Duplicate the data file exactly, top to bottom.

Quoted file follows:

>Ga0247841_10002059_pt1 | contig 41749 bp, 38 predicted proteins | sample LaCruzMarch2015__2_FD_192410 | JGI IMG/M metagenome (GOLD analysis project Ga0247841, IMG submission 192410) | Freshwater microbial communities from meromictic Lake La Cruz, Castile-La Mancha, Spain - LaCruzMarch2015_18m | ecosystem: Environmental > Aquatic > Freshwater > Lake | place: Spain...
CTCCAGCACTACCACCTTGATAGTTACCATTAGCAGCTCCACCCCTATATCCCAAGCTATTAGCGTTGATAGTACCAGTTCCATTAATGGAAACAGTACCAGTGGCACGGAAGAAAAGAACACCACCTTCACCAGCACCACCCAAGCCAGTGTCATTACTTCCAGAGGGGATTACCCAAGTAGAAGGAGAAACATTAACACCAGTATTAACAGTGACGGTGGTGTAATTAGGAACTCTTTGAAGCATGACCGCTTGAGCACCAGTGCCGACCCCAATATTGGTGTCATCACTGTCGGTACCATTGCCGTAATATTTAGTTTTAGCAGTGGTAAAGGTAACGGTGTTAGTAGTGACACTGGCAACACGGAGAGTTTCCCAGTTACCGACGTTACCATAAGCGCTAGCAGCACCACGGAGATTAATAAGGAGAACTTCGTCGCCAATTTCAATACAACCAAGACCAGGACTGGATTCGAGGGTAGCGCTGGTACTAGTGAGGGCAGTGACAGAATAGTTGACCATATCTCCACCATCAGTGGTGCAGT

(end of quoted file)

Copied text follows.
>Ga0247841_10002059_pt1 | contig 41749 bp, 38 predicted proteins | sample LaCruzMarch2015__2_FD_192410 | JGI IMG/M metagenome (GOLD analysis project Ga0247841, IMG submission 192410) | Freshwater microbial communities from meromictic Lake La Cruz, Castile-La Mancha, Spain - LaCruzMarch2015_18m | ecosystem: Environmental > Aquatic > Freshwater > Lake | place: Spain...
CTCCAGCACTACCACCTTGATAGTTACCATTAGCAGCTCCACCCCTATATCCCAAGCTATTAGCGTTGATAGTACCAGTTCCATTAATGGAAACAGTACCAGTGGCACGGAAGAAAAGAACACCACCTTCACCAGCACCACCCAAGCCAGTGTCATTACTTCCAGAGGGGATTACCCAAGTAGAAGGAGAAACATTAACACCAGTATTAACAGTGACGGTGGTGTAATTAGGAACTCTTTGAAGCATGACCGCTTGAGCACCAGTGCCGACCCCAATATTGGTGTCATCACTGTCGGTACCATTGCCGTAATATTTAGTTTTAGCAGTGGTAAAGGTAACGGTGTTAGTAGTGACACTGGCAACACGGAGAGTTTCCCAGTTACCGACGTTACCATAAGCGCTAGCAGCACCACGGAGATTAATAAGGAGAACTTCGTCGCCAATTTCAATACAACCAAGACCAGGACTGGATTCGAGGGTAGCGCTGGTACTAGTGAGGGCAGTGACAGAATAGTTGACCATATCTCCACCATCAGTGGTGCAGT